(xiv) Rat tail- It is a long, shallow, angular depression normally found in a thin casting. The reason for its formation is the same as that for a buckle. Here, instead of the expanding sand upheaving, the compressed layer fails by one layer, gliding over the other.

(xv) Penetration- If the mould surface is too soft and porous, the liquid metal may flow between the sand particles up to a distance, into the mould. This causes rough porous projections and this defect is called penetration. The fusion of sand on a casting surface produces a rough, glossy appearance.

(xvi) Swell- This defect is found on the vertical surfaces of a casting if the moulding sand is deformed by the hydrostatic pressure caused by the high moisture content in the sand.

(xvii) Misrun- Many a time, the liquid metal may, due to insufficient superheat, start freezing before reaching the farthest point of the mould cavity. The defect that thus results is termed as a misrun.

(xviii) Cold shut- For a casting with gates at its two sides, the misrun may show up at the centre of the casting. When this happens, the defect is called a cold shut.

(xix) Hot tear- A crack that develops in a casting due to high residual stresses is called a hot tear.

(xx) Shrinkage cavity- An improper riser may give rise to a defect called shrinkage cavity, as already detailed.

(xxi) Shift- A misalignment between two halves of a mould or of a core may give rise to a defective casting. Accordingly, this defect is called a mould shift or a core shift.

Inspection of Castings:

Nondestructive inspection techniques are essential for creating a confidence when using a cast product. In this article, we shall briefly outline some of these techniques for testing the various kinds of defects.

1. Visual Inspection:

Common defects such as rough surfaces (fused sand), obvious shifts, omission of cores, and surface cracks can be detected by a visual inspection of the casting. Cracks may also be detected by hitting the casting with a mallet and listening to the quality of the tone.

2. Pressure Test:

The pressure test is conducted on a casting to be used as a pressure vessel. In this, first all the flanges and ports are blocked. Then, the casting is filled with water, oil, or compressed air. Thereafter, the casting is submerged in a soap solution when any leak will be evident by the bubbles that come out.

3. Magnetic Particle Inspection:

The magnetic particle test is conducted to check for very small voids and cracks at or just below the surface of a casting of a ferromagnetic material.This done, the powdered ferromagnetic material is spread out onto the surface.

The presence of voids or cracks in the section results in an abrupt change in the permeability of the surface; this, in turn, causes a leakage in the magnetic field. The powdered particles offer a low resistance path to the leakage. Thus, the particles accumulate on the disrupted magnetic field, outlining the boundary of a discontinuity.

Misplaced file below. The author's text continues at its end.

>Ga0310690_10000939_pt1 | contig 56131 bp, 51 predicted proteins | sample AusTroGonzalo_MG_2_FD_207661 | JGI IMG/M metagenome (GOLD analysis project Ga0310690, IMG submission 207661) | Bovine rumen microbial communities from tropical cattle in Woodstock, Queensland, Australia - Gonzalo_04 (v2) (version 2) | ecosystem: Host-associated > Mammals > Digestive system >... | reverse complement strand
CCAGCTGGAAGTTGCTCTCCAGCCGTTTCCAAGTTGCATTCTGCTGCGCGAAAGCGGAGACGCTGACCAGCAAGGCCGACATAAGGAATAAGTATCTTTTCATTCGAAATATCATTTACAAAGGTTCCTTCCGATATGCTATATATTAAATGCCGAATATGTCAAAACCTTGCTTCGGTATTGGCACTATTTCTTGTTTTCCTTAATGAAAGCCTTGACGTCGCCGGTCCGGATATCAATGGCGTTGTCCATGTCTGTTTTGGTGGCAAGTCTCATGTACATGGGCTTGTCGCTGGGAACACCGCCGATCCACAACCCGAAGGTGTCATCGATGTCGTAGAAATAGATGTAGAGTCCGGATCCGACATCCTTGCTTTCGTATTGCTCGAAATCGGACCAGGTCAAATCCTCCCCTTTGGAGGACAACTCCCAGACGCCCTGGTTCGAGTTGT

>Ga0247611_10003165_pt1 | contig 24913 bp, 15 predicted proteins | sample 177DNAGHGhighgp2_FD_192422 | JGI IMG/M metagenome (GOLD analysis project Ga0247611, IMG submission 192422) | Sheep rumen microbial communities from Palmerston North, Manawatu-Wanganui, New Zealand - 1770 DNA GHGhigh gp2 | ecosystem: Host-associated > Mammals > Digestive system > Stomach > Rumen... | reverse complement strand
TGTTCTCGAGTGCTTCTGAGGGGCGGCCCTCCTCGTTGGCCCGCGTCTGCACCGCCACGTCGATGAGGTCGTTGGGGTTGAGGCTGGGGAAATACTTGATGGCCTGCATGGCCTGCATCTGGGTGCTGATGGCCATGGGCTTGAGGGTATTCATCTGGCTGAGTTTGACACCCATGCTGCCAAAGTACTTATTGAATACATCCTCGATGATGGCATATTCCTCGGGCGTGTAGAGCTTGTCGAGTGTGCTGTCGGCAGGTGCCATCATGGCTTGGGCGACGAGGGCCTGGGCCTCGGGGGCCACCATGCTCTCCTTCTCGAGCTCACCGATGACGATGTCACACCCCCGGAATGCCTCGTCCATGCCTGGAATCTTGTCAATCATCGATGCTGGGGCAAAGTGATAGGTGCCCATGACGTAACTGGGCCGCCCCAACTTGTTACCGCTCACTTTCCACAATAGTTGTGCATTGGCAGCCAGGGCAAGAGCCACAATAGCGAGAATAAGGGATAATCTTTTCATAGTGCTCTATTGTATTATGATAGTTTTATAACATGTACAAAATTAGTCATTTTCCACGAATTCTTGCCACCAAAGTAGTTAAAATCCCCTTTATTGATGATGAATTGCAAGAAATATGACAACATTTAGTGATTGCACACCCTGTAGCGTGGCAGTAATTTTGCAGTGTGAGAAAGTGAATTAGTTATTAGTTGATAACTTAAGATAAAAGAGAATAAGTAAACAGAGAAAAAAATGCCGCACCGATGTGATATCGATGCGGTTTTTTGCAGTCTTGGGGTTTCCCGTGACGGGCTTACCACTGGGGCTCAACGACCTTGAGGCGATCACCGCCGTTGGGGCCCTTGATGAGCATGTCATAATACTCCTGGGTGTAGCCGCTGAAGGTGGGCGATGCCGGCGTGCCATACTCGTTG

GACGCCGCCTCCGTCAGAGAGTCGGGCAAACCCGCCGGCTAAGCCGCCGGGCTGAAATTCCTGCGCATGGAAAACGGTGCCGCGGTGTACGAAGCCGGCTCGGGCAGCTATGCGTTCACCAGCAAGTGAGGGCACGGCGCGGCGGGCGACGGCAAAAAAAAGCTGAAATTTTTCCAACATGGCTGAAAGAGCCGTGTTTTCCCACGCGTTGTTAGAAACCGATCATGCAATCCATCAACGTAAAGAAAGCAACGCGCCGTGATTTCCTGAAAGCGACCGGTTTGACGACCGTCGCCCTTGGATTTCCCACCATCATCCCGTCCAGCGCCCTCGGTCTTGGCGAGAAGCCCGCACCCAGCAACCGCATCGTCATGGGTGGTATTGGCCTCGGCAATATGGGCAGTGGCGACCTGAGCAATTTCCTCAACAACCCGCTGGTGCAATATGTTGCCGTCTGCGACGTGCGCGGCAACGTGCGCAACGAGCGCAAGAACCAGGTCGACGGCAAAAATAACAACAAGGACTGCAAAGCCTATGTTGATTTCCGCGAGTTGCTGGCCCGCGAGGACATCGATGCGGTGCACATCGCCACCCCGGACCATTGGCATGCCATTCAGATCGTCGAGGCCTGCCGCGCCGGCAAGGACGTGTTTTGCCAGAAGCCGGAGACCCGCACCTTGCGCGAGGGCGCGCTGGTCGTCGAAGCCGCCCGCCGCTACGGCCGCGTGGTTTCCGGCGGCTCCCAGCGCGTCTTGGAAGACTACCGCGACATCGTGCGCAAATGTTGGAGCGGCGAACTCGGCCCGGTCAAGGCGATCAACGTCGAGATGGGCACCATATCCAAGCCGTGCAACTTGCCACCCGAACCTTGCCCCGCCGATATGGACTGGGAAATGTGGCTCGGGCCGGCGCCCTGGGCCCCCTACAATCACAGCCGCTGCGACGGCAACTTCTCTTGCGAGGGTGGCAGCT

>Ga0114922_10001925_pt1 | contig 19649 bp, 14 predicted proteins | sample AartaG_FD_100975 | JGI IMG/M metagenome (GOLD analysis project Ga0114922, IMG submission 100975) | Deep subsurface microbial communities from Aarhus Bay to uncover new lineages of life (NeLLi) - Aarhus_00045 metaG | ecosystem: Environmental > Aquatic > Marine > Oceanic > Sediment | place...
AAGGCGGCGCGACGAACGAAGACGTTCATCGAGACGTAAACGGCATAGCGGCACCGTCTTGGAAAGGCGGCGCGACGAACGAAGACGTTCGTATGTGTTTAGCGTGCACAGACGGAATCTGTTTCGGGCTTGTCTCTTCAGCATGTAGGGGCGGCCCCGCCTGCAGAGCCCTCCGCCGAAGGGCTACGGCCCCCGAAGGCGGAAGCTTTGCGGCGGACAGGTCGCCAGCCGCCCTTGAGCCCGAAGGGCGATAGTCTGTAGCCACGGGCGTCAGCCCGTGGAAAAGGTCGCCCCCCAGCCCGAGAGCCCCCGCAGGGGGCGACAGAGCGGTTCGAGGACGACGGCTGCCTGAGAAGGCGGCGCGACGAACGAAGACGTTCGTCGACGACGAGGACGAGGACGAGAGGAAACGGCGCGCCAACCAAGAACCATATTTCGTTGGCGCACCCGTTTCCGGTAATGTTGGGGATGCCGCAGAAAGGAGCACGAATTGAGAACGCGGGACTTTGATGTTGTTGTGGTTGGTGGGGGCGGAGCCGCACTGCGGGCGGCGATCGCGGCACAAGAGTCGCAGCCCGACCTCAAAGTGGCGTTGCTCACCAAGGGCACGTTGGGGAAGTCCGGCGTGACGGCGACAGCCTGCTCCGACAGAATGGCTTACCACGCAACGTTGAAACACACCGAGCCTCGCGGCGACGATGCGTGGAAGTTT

4. Dye-Penetrant Inspection:

The dye-penetrant method is used to detect invisible surface defects in a nonmagnetic casting. The casting is brushed with, sprayed with, or dipped into a dye containing a fluorescent material. The surface to be inspected is then wiped, dried, and viewed in darkness. The discontinuities in the surface will then be readily discernible.

5. Radiographic Examination:

The radiographic method is expensive and is used only for subsurface exploration. In this, both X- and y-rays are used. With y-rays, more than one film can be exposed simultaneously; however, X-ray pictures are more distinct. Various defects, e.g., voids, non-metallic inclusions, porosity, cracks, and tears, can be detected by this method. On the exposed film, the defects, being less dense, appear darker in contrast to the surrounding.

6. Ultrasonic Inspection:

In the ultrasonic method, an oscillator is used to send an ultrasonic signal through the casting. Such a signal is readily transmitted through a homogeneous medium. However, on encountering a discontinuity, the signal is reflected back. This reflected signal is then detected by an ultrasonic detector. The time interval between sending the signal and receiving its reflection determines the location of the discontinuity.

The method is not very suitable for a material with a high damping capacity (e.g., cast iron) because in such a case the signal gets considerably weakened over some distance.